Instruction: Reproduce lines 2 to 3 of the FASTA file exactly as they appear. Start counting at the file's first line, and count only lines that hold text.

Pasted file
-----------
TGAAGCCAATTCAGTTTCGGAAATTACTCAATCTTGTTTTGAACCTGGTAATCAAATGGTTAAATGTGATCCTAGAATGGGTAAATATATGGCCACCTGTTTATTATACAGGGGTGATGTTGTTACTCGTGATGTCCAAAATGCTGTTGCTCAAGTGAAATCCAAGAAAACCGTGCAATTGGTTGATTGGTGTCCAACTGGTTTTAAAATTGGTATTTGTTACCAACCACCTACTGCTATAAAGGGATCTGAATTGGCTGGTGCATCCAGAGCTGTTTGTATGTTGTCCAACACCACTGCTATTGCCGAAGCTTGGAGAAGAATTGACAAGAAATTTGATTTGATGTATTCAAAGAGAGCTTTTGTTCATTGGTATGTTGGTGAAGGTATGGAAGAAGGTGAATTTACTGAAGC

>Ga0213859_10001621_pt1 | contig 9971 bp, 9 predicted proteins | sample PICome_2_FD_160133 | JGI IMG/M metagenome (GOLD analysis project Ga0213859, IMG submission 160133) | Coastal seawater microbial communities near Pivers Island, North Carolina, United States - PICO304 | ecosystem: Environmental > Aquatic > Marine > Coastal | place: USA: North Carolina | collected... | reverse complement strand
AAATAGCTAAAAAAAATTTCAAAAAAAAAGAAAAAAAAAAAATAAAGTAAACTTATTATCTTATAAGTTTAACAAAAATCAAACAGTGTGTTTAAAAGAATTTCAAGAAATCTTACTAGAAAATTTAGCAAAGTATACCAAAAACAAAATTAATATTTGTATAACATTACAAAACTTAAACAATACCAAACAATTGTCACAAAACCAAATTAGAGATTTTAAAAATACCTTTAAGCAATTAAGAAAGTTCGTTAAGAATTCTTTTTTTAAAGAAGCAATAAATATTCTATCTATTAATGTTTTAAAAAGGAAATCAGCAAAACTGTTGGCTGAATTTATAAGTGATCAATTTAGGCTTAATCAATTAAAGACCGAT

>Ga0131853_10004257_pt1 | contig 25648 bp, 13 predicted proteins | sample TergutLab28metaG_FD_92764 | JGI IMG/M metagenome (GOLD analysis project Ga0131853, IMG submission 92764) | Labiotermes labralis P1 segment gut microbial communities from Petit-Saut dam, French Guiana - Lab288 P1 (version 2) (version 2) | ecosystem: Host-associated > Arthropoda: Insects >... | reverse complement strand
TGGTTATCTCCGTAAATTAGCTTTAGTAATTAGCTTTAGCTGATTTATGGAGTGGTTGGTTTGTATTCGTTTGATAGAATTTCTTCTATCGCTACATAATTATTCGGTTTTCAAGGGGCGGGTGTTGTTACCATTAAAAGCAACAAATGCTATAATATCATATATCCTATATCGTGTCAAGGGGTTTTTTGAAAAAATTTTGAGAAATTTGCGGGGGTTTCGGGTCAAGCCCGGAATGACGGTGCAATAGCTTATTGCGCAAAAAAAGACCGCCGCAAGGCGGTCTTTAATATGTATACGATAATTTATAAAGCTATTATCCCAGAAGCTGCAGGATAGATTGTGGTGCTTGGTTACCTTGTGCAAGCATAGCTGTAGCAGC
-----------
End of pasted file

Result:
>Ga0213859_10001621_pt1 | contig 9971 bp, 9 predicted proteins | sample PICome_2_FD_160133 | JGI IMG/M metagenome (GOLD analysis project Ga0213859, IMG submission 160133) | Coastal seawater microbial communities near Pivers Island, North Carolina, United States - PICO304 | ecosystem: Environmental > Aquatic > Marine > Coastal | place: USA: North Carolina | collected... | reverse complement strand
AAATAGCTAAAAAAAATTTCAAAAAAAAAGAAAAAAAAAAAATAAAGTAAACTTATTATCTTATAAGTTTAACAAAAATCAAACAGTGTGTTTAAAAGAATTTCAAGAAATCTTACTAGAAAATTTAGCAAAGTATACCAAAAACAAAATTAATATTTGTATAACATTACAAAACTTAAACAATACCAAACAATTGTCACAAAACCAAATTAGAGATTTTAAAAATACCTTTAAGCAATTAAGAAAGTTCGTTAAGAATTCTTTTTTTAAAGAAGCAATAAATATTCTATCTATTAATGTTTTAAAAAGGAAATCAGCAAAACTGTTGGCTGAATTTATAAGTGATCAATTTAGGCTTAATCAATTAAAGACCGAT